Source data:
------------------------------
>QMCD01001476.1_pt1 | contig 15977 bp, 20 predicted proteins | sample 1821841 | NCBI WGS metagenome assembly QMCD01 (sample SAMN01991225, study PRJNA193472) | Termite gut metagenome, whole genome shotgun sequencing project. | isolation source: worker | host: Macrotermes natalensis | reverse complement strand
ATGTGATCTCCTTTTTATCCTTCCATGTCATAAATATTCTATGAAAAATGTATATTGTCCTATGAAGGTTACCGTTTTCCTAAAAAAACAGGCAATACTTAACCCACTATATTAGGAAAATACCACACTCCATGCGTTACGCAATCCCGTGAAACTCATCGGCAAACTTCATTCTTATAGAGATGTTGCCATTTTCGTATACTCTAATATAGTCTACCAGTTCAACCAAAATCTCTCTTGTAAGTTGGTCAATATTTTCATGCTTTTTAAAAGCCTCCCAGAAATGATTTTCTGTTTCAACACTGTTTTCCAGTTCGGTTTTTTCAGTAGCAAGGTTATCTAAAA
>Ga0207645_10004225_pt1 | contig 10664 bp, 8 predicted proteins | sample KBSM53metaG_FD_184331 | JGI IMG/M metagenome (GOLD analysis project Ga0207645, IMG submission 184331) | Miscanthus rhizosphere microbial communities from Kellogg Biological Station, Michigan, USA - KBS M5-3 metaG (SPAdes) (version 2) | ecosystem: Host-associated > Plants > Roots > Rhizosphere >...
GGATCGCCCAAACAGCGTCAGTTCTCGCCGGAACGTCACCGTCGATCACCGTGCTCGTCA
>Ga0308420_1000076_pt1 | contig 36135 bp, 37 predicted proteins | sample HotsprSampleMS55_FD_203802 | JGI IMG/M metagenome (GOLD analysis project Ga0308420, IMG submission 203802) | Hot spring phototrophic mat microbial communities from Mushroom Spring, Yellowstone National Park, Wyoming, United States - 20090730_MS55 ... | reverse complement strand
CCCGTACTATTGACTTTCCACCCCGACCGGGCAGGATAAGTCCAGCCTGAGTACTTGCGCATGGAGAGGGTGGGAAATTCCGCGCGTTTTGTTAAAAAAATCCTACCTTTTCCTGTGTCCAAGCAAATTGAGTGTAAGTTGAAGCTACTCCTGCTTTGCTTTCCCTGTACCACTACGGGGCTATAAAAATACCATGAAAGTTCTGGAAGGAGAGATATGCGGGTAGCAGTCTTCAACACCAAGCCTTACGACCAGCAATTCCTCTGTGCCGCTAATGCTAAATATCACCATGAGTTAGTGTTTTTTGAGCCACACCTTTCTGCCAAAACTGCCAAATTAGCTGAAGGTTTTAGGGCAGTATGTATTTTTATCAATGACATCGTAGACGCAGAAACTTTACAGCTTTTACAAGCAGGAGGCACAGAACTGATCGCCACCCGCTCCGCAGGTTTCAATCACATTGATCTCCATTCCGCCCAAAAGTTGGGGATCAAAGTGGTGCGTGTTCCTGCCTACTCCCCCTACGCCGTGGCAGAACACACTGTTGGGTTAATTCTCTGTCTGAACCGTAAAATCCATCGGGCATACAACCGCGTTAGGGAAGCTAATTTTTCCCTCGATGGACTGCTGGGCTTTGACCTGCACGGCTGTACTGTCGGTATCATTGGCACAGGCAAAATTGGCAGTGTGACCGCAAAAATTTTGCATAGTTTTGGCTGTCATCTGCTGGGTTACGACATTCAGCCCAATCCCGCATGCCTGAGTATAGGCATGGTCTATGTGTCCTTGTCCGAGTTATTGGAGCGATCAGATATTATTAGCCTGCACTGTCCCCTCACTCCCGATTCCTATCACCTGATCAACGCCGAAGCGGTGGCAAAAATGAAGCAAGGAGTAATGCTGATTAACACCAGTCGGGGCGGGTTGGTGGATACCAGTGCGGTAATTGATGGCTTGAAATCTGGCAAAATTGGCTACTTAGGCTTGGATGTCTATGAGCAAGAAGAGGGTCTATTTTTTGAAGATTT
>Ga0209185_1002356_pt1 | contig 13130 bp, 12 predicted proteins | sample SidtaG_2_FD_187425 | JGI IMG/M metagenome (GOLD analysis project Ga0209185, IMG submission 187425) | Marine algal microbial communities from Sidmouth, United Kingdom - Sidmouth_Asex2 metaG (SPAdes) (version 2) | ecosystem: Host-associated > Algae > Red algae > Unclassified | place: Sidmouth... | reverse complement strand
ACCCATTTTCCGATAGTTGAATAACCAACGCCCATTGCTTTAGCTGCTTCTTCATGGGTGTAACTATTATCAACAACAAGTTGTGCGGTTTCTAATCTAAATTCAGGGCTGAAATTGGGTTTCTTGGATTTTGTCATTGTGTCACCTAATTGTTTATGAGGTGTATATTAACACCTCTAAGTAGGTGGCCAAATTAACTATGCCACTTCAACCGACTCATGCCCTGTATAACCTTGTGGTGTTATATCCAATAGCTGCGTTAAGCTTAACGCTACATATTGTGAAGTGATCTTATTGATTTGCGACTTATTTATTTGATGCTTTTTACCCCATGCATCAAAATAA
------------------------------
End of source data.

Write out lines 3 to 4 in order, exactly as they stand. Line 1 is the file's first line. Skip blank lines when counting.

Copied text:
>Ga0207645_10004225_pt1 | contig 10664 bp, 8 predicted proteins | sample KBSM53metaG_FD_184331 | JGI IMG/M metagenome (GOLD analysis project Ga0207645, IMG submission 184331) | Miscanthus rhizosphere microbial communities from Kellogg Biological Station, Michigan, USA - KBS M5-3 metaG (SPAdes) (version 2) | ecosystem: Host-associated > Plants > Roots > Rhizosphere >...
GGATCGCCCAAACAGCGTCAGTTCTCGCCGGAACGTCACCGTCGATCACCGTGCTCGTCA